When discussing fast Internet options in the US, Verizon’s FiOS service is usually near the top of the list. Sure, it’s not a quick as a 1Gbps fiber connection from AT&T or Google but it is way better than what most people have access to.

Even 1Gbps will soon pale in comparison as some companies are working on 10Gbps technology. Yet even that will be slow compared to a new technique Nokia recently demonstrated.

The field test, which actually took place last week but wasn’t widely reported until now, involved Nokia Bell Labs, Deutsche Telekom T-Labs and the Technical University of Munich. Using a technique called Probabilistic Constellation Shaping (PCS), they achieved a net transmission rate of 1Tbps (1,000Gbps) via fiber connection.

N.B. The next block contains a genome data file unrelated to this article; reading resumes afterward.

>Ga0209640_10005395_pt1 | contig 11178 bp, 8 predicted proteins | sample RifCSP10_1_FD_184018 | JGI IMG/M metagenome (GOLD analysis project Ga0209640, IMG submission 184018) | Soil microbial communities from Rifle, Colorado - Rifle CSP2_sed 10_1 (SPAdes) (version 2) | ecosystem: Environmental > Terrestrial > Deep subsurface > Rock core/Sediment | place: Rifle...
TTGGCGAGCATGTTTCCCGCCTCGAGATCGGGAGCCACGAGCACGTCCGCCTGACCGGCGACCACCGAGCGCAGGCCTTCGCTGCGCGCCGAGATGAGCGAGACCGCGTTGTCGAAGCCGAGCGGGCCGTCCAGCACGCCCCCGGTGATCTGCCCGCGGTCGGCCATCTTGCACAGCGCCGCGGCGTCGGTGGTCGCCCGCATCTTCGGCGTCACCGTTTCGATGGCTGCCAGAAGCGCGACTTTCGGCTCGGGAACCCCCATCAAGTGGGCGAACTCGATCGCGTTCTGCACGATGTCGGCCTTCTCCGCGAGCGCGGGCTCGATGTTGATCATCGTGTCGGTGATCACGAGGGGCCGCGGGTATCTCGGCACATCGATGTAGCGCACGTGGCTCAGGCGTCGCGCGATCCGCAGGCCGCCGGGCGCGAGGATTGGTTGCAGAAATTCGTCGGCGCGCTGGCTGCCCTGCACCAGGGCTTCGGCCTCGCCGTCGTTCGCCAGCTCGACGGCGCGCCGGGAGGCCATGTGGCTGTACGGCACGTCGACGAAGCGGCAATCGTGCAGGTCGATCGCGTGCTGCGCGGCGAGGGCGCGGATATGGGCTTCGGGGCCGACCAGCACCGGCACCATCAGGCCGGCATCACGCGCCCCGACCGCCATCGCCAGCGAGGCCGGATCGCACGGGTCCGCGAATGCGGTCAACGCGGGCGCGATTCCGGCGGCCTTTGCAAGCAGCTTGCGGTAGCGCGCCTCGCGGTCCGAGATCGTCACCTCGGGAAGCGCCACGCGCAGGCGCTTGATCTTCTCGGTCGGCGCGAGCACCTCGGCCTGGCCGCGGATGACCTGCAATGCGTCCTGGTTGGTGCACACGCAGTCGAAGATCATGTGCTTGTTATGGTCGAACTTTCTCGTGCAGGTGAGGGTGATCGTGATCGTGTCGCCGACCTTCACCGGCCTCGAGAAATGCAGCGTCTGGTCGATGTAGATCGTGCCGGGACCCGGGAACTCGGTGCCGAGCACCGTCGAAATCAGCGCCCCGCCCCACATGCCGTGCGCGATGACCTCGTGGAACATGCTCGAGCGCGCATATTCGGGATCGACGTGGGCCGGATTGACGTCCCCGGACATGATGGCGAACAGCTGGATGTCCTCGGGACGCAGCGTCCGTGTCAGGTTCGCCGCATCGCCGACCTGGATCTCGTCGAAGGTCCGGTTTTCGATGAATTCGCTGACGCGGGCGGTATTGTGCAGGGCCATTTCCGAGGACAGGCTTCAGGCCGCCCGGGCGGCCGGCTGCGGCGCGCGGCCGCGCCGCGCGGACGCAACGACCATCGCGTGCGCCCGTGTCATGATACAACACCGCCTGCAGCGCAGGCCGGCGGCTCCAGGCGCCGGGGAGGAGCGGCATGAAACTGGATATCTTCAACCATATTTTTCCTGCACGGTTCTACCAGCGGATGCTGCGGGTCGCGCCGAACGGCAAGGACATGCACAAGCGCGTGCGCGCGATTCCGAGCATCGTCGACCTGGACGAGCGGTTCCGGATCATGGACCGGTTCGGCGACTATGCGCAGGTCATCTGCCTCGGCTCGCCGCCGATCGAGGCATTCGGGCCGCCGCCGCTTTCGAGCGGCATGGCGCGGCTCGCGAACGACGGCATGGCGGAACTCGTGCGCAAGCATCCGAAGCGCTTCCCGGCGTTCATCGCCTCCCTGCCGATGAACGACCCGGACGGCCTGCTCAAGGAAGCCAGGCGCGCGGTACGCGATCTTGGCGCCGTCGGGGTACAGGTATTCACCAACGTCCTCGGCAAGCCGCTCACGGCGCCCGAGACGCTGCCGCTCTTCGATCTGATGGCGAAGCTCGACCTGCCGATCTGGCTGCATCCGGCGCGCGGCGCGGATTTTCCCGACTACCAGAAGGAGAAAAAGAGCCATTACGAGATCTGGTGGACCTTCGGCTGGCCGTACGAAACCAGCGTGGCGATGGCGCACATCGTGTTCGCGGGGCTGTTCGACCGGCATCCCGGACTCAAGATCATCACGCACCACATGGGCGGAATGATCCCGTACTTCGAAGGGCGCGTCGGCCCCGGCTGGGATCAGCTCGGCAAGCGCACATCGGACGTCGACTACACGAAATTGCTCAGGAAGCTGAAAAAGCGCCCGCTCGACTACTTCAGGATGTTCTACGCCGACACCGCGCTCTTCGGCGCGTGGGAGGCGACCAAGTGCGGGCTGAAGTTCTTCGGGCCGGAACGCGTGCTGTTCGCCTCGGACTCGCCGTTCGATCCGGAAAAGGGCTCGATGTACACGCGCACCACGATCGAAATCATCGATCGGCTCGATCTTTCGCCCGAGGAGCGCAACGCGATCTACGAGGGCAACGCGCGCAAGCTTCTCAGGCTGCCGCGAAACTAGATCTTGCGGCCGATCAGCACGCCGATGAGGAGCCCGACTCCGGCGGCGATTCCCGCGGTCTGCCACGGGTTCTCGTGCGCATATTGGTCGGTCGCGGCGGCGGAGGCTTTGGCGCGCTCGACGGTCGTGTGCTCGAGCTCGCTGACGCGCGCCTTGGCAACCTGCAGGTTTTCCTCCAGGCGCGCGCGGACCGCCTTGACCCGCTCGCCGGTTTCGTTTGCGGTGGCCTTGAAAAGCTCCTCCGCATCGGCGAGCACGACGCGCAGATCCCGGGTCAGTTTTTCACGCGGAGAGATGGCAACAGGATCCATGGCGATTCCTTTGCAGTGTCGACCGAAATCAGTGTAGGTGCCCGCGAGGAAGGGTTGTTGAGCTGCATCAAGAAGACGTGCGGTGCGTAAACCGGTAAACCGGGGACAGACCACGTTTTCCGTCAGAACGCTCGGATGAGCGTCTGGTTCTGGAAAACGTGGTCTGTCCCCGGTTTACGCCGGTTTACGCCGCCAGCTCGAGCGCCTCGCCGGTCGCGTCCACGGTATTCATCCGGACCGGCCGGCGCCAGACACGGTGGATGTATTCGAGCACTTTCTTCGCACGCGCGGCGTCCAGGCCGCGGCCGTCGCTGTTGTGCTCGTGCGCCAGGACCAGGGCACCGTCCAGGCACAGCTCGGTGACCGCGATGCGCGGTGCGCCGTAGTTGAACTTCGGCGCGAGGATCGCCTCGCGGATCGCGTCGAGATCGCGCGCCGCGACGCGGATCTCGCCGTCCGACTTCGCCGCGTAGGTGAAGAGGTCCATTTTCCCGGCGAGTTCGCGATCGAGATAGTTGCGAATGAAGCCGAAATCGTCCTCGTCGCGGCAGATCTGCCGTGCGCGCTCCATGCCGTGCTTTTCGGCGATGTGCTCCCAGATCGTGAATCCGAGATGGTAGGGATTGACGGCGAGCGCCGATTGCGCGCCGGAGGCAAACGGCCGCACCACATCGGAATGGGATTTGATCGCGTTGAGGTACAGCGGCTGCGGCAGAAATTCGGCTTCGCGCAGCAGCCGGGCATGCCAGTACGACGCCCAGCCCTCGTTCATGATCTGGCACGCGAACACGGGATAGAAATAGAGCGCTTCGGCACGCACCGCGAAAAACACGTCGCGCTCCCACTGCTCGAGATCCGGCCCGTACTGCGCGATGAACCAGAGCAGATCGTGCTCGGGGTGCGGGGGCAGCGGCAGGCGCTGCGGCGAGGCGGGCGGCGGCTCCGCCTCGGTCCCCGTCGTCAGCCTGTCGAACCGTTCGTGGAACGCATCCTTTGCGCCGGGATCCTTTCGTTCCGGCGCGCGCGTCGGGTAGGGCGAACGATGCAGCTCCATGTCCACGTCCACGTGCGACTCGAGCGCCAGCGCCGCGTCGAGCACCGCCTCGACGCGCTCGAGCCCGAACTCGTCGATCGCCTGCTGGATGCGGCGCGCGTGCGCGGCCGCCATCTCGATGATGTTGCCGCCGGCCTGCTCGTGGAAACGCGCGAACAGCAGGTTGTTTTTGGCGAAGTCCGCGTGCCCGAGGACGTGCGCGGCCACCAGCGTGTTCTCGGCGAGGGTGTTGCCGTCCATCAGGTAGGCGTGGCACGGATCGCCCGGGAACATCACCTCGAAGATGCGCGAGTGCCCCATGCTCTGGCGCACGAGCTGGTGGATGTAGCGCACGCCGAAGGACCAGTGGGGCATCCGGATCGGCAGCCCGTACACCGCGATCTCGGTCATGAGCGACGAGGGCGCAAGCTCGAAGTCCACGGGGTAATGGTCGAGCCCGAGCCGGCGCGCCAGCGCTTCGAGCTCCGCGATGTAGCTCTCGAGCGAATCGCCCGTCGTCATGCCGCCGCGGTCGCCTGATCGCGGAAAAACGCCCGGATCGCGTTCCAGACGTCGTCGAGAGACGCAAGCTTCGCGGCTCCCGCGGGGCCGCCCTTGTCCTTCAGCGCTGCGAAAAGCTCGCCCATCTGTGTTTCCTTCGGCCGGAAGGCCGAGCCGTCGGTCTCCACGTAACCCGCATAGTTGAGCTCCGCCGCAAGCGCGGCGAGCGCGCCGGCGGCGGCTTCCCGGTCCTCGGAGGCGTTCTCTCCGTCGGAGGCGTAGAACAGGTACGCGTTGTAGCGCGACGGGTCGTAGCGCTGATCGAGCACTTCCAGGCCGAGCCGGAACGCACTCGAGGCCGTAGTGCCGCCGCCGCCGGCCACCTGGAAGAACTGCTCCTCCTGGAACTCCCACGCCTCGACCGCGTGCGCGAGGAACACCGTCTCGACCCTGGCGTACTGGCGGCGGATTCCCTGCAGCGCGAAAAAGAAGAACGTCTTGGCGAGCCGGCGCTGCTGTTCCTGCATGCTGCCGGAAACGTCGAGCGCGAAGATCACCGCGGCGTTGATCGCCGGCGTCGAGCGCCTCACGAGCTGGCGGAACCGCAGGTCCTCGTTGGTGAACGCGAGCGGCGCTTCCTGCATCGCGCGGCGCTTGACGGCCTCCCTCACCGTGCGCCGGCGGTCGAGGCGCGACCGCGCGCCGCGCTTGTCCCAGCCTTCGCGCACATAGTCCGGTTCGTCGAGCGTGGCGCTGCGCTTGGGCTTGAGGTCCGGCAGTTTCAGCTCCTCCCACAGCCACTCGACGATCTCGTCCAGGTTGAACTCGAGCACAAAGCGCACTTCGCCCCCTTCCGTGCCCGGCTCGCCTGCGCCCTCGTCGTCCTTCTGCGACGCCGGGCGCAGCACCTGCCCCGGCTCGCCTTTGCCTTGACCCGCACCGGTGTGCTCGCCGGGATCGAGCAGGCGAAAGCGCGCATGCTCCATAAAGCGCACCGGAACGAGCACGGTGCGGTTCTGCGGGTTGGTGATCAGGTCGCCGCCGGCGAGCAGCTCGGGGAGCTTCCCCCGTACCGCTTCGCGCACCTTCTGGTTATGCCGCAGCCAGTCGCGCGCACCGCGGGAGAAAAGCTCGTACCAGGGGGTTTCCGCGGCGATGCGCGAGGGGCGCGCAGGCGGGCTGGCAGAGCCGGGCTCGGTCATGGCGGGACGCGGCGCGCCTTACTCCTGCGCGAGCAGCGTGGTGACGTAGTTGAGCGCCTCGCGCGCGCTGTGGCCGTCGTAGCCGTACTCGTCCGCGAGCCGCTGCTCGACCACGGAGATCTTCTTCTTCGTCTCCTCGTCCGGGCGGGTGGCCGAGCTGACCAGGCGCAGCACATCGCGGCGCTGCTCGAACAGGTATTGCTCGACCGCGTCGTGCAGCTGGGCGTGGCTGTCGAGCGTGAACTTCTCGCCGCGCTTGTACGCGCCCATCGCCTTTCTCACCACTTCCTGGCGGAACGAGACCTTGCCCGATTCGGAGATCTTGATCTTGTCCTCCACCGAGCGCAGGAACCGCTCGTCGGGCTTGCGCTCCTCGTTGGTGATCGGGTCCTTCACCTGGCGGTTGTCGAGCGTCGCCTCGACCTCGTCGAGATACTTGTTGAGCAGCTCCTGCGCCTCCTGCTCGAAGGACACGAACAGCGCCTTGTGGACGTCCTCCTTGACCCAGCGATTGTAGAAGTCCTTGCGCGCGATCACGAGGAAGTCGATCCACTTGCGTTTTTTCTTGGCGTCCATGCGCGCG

That’s close to the theoretical maximum information transfer rate – the Shannon Limit – of an optical fiber network and makes FiOS look like a dial-up connection.

As the Technical University of Munich points out, the trial used quadrature amplitude modulation (QAM) formats to achieve higher transmission capacity over a given channel to significantly improve the spectral efficiency of optical communications.

While most of us would give an arm and a leg for a 1Tbps connection to the home, that’s not what they’ll be used for (at least, not for a while). Instead, as ZDNet notes, such pipelines will help meet the growing demand for higher-capacity networks (for which we can thank streaming and our mobile data addiction).

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